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Chersonesos, Thrace, c. 386 - 338 B.C.
Chersonesos is Greek for 'peninsula' and several cities used the name. The city in Thracian Chersonesos (the Gallipoli peninsula) that struck these coins is uncertain. The coins may have been struck at Cardia by the peninsula as a league, or perhaps they were struck by lost city on the peninsula named Chersonesos. Chersonesos was controlled by Athens from 560 B.C. to 338 B.C., aside from a brief period during this time when it was controlled by Persia. It was taken by Philip II of Macedonia in 338 B.C., Pergamon in 189 B.C., and Rome in 133 B.C. It was later ruled by the Byzantine Empire and then by the Ottoman Turks.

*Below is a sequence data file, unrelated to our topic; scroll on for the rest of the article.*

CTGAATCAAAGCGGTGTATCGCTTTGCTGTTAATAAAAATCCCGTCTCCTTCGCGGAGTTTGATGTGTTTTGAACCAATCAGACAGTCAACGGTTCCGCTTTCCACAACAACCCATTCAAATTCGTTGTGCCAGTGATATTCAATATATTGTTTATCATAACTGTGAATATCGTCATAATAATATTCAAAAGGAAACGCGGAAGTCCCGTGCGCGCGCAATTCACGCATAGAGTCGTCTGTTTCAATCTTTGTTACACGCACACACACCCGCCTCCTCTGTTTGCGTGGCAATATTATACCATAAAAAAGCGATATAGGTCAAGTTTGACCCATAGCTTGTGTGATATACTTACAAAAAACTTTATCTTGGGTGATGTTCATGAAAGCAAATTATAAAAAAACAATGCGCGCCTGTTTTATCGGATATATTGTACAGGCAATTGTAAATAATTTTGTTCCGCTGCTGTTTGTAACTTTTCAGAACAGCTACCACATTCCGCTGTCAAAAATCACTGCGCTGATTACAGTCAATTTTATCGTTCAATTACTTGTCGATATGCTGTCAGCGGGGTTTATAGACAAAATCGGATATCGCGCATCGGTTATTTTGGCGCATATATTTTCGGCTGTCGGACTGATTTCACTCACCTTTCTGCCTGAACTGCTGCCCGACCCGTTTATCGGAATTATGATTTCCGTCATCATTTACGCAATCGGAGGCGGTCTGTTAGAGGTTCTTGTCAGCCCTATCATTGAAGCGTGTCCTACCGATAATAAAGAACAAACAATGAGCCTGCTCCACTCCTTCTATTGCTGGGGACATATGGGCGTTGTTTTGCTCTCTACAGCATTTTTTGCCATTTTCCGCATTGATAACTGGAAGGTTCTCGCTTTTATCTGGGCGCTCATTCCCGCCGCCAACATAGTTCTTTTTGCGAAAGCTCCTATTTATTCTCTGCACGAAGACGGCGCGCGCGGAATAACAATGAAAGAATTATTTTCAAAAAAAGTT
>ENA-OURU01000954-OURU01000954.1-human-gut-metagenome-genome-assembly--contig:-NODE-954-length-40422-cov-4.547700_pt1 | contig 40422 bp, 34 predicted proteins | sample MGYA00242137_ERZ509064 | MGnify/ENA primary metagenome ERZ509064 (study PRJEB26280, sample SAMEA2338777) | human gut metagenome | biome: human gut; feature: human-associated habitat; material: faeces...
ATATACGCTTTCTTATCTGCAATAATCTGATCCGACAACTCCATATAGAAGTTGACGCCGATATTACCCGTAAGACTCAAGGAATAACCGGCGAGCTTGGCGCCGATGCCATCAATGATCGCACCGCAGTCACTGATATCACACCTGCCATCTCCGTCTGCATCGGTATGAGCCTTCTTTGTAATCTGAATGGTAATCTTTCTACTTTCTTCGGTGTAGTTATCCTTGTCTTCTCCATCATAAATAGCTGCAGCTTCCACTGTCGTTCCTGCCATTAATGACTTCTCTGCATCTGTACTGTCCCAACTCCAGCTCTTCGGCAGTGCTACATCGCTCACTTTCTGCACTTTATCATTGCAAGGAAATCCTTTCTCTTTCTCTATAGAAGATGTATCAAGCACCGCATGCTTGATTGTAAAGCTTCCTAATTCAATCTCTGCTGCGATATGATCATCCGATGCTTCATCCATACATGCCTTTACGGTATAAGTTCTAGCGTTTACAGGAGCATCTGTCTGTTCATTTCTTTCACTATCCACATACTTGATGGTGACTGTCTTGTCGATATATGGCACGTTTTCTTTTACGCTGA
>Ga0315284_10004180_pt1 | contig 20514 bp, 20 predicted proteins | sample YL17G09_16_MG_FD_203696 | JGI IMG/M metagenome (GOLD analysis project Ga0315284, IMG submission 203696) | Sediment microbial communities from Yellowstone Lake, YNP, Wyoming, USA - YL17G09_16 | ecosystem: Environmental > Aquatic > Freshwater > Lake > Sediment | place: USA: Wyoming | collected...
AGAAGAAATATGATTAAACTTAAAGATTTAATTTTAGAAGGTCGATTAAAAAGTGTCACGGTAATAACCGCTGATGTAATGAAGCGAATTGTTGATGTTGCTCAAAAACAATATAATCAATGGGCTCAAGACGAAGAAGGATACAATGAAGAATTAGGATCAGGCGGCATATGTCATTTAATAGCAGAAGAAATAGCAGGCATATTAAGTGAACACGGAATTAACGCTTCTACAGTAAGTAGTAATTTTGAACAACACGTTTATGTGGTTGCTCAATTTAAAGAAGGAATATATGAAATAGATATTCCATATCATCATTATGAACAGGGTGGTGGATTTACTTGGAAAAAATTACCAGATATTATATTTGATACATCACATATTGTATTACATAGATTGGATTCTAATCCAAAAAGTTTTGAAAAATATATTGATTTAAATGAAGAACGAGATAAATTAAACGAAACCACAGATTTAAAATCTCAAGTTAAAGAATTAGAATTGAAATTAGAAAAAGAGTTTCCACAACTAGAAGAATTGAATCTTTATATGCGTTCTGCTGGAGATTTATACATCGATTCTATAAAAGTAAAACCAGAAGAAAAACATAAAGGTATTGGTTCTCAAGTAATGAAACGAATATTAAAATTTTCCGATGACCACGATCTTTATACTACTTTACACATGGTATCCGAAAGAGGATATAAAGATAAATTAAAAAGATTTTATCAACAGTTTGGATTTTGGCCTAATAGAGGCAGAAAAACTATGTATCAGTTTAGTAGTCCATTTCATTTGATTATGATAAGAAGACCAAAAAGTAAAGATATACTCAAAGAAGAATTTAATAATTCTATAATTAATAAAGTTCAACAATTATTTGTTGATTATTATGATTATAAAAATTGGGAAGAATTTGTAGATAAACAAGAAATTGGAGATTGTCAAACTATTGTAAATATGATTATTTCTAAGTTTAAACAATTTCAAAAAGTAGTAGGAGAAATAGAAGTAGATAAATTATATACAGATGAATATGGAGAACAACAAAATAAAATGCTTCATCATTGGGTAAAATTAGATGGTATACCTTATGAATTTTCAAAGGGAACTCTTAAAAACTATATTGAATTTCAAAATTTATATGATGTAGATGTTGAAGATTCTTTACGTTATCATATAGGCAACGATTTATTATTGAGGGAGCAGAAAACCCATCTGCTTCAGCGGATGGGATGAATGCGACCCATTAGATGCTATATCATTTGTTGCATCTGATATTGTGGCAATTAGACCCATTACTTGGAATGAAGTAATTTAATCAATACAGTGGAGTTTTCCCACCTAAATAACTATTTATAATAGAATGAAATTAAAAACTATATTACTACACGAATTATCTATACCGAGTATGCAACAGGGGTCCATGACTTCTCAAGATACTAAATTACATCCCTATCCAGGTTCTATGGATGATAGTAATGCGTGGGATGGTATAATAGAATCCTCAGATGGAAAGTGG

GS89040. Silver hemidrachm, McClean II 4120; Weber 2432; BMC Thrace p. 186, 50; HGC 3 1437; SNG Cop -, Choice gVF, fine style
, well centered, tiny edge cut, Chersonesos (Sevastopol, Ukraine) mint, weight 2.370g, maximum diameter 13.6mm, die axis 270o
, c. 386 - 338 B.C.; obverse lion forepart right, head turned back left, tongue protruding; reverse quadripartite incuse with alternating shallow and deeper sunken quarters, pellet above X in one sunken quarter, kerykeion in the opposite sunken quarter; ex CNG e-auction 249 (9 Feb 2011), lot 34 (realized $320 plus fees); $350.00
Catalog current as of Monday, August 19, 2019.
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